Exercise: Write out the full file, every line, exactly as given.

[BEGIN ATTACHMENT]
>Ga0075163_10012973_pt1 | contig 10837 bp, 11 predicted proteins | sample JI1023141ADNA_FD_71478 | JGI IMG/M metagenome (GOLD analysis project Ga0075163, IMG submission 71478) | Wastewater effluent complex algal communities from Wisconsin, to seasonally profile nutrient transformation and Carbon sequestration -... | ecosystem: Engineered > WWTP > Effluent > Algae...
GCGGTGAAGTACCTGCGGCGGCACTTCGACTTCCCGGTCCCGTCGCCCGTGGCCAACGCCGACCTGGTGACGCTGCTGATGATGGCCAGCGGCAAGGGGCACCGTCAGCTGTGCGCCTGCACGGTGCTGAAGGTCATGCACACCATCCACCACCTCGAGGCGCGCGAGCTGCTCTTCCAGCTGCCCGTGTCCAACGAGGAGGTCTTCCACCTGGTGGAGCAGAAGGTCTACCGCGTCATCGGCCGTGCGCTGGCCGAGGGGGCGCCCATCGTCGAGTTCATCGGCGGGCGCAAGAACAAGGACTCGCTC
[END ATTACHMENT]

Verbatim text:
>Ga0075163_10012973_pt1 | contig 10837 bp, 11 predicted proteins | sample JI1023141ADNA_FD_71478 | JGI IMG/M metagenome (GOLD analysis project Ga0075163, IMG submission 71478) | Wastewater effluent complex algal communities from Wisconsin, to seasonally profile nutrient transformation and Carbon sequestration -... | ecosystem: Engineered > WWTP > Effluent > Algae...
GCGGTGAAGTACCTGCGGCGGCACTTCGACTTCCCGGTCCCGTCGCCCGTGGCCAACGCCGACCTGGTGACGCTGCTGATGATGGCCAGCGGCAAGGGGCACCGTCAGCTGTGCGCCTGCACGGTGCTGAAGGTCATGCACACCATCCACCACCTCGAGGCGCGCGAGCTGCTCTTCCAGCTGCCCGTGTCCAACGAGGAGGTCTTCCACCTGGTGGAGCAGAAGGTCTACCGCGTCATCGGCCGTGCGCTGGCCGAGGGGGCGCCCATCGTCGAGTTCATCGGCGGGCGCAAGAACAAGGACTCGCTC